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Mason Prewett, Business Intelligence at Key2 Consulting
By: Mason Prewett


 
We’ve written many blog articles about PowerShell and how incredibly useful the Microsoft framework can be, and this article is another example. PowerShell is a great tool for performing long running tasks. A common strategy used to speed up a long running process is to separate tasks into asynchronous jobs so they can be executed in parallel.

PowerShell offers a very simple way to create these jobs using the Start-Job command, which is what I will be using in this demonstration. It is unfortunately difficult to put together a visual method of monitoring job progress as jobs are processing.

This article will show you how to create a PowerShell progress bar per job. Using the provided code, your PowerShell progress bar will look like this:

PowerShell Progress Bar Key2 Consulting
 

PowerShell Progress Bar – The Code

 

Code Explanation

The code above creates two jobs that iterate through a “for loop” and sleeps after each iteration. This is used to simulate some heavy lifting being done. In each of these jobs, I am using the Write-Progress method to report the activity that is being completed, the status of the job, and the percentage complete. If the Write-Progress method is called outside of an asynchronous job, it will display a progress bar similar to my screenshot above but it will not display when called inside of an asynchronous job.

Instead, each Write-Progress call creates a record in the Job.Progress object that is retained throughout the life of the job. I have seen many people trying to achieve this solution and I believe this concept is the part that holds everyone back, as it is not documented very well. I learned a lot about this from reading Boe Prox’s article on PowerShell background jobs. I highly recommend reading it.

After creating the jobs, I used a “while loop” to check if there are any jobs that are not complete. In this loop, I am calling my custom function for displaying the progress of each job and then “sleeping” for one second before repeating the process.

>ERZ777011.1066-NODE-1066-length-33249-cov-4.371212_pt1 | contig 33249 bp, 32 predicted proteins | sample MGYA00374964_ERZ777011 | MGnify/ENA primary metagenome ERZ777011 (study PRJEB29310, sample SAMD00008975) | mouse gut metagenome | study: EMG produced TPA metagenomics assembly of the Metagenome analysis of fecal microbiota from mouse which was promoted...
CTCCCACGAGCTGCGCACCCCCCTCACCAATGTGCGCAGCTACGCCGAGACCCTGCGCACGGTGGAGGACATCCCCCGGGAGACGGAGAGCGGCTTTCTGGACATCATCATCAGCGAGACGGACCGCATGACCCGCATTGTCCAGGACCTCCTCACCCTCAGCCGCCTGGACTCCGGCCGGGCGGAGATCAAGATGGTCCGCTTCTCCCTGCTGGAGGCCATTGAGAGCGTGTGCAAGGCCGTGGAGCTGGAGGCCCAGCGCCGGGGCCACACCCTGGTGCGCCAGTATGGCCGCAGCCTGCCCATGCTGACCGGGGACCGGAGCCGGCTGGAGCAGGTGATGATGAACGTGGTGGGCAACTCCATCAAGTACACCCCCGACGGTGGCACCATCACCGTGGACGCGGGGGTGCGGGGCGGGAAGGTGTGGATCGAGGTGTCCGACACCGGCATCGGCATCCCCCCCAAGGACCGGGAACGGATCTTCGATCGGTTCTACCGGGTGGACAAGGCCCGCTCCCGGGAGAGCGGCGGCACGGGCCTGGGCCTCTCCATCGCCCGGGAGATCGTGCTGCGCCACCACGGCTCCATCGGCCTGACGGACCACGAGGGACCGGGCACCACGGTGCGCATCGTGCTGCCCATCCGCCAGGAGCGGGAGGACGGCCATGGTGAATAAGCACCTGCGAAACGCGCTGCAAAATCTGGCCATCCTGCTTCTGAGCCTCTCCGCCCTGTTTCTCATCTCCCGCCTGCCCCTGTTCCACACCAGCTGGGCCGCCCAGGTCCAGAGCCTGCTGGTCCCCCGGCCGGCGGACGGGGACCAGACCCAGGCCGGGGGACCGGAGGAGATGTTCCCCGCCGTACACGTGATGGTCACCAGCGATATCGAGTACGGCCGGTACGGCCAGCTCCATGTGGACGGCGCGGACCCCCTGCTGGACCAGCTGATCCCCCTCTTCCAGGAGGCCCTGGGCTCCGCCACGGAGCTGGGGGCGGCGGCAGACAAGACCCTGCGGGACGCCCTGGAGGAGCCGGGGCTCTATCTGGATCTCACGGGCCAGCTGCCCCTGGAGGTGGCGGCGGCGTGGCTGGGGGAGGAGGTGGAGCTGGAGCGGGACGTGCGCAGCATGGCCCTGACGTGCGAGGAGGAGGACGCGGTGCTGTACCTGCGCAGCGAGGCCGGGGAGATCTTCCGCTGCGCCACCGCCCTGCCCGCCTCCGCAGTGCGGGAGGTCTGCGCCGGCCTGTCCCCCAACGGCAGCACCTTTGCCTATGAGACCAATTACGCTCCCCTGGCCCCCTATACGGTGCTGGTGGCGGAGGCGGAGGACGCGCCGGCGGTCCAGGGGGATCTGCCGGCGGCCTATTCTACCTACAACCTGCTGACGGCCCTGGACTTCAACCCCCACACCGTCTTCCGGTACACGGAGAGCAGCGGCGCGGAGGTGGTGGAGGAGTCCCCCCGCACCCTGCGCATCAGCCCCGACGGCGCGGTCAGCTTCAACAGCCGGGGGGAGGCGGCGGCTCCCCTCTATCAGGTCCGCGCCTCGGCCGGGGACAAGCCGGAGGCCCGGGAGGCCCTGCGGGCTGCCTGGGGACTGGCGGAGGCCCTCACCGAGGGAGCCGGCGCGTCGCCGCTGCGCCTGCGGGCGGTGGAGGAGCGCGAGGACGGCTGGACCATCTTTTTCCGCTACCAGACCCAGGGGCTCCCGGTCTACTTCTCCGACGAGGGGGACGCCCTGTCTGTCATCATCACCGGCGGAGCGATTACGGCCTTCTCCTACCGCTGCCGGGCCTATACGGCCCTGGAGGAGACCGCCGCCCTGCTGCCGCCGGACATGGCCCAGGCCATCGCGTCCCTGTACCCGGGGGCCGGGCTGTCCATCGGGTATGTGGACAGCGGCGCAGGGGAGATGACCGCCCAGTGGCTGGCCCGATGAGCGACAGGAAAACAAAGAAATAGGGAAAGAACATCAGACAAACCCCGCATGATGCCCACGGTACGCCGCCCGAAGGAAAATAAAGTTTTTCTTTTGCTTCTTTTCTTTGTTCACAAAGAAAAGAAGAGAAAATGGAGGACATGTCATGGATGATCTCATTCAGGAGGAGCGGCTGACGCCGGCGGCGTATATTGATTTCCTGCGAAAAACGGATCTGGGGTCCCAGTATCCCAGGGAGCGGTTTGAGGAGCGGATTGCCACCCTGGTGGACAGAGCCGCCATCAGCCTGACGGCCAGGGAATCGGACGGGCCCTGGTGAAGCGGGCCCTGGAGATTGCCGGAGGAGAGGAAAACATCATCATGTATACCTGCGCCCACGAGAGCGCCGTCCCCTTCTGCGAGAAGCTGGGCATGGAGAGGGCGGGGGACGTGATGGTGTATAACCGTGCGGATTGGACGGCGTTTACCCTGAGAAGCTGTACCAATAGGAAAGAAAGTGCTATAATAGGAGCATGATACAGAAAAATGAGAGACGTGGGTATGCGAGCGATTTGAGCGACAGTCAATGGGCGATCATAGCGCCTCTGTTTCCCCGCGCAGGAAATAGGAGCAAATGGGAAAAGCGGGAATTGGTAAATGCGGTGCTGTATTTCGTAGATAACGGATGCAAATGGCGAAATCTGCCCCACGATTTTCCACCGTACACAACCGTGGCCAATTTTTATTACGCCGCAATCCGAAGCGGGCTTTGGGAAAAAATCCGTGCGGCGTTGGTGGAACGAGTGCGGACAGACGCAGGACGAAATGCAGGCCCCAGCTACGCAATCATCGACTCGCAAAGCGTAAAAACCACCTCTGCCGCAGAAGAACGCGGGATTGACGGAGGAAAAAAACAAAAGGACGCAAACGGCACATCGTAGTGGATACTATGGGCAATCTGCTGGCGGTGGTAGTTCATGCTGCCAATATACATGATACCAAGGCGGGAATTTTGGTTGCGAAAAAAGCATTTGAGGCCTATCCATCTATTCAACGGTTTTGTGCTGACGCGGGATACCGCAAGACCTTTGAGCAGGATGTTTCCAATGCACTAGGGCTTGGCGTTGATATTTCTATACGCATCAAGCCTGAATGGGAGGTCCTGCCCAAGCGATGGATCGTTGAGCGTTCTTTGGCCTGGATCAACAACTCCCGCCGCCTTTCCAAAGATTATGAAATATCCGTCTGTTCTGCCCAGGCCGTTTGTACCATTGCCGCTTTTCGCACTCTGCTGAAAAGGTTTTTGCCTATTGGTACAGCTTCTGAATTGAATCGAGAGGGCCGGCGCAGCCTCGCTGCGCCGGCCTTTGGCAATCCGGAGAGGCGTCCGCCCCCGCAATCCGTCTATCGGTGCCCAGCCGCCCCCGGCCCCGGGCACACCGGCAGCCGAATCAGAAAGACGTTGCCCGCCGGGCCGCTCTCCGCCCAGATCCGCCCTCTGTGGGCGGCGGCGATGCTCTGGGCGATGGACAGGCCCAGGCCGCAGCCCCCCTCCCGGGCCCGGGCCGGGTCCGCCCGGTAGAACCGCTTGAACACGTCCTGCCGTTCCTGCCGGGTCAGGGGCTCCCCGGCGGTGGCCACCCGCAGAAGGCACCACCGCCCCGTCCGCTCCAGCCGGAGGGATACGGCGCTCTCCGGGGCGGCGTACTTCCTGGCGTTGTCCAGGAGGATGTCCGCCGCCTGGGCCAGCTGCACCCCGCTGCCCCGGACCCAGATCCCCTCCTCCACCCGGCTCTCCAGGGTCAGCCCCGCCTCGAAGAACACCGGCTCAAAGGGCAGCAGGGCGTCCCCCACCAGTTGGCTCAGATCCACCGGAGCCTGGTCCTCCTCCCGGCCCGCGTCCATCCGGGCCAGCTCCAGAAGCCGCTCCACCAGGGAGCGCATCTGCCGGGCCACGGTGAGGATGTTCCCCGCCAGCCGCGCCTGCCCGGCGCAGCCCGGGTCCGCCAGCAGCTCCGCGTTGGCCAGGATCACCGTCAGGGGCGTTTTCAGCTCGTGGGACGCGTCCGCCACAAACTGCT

The custom function WriteJobProgress accepts a job as a parameter. The first thing I do is make sure that the job has a child job. This is also explained well in Boe Prox’s article, as the parent job not actually doing the work but just being a container for child jobs that handle the processing. So this means you want to check Job.ChildJobs[0].Progress for the Write-Progress information that was done in the job. Since the Job.Progress object contains a history of the progress written, you will need to get the latest record to get the latest progress.

This is done by the following two lines of code:

The $latestProgress variable is set to the last progress record in the array by using the position of the count of all progress records minus one. I am then accessing each property of the progress record by using the Select –expand method. Finally, I am writing the progress of the latest progress record using the Write-Progress method, which will be displayed to the end user since it is not being called from inside a job. Since there will be multiple progress bars, it is necessary to set the –Id property of the Write-Progress call to uniquely identify them. In my case, I am using the id of the job.
 

References

1. Article by Boe Prox – https://learn-powershell.net – Quick Tip To Find Out What Your Background Jobs Are Doing – https://learn-powershell.net/2011/11/04/quick-tip-to-find-out-what-your-background-jobs-are-doing/
 

Questions?

Thanks for reading! We hope you found this blog post to be useful. Do let us know if you have any questions or topic ideas related to BI, analytics, the cloud, machine learning, SQL Server, (Star Wars), or anything else of the like that you’d like us to write about. Simply leave us a comment below, and we’ll see what we can do!
 

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Key2 Consulting is a data warehousing and business intelligence company located in Atlanta, Georgia. We create and deliver custom data warehouse solutions, business intelligence solutions, and custom applications. 

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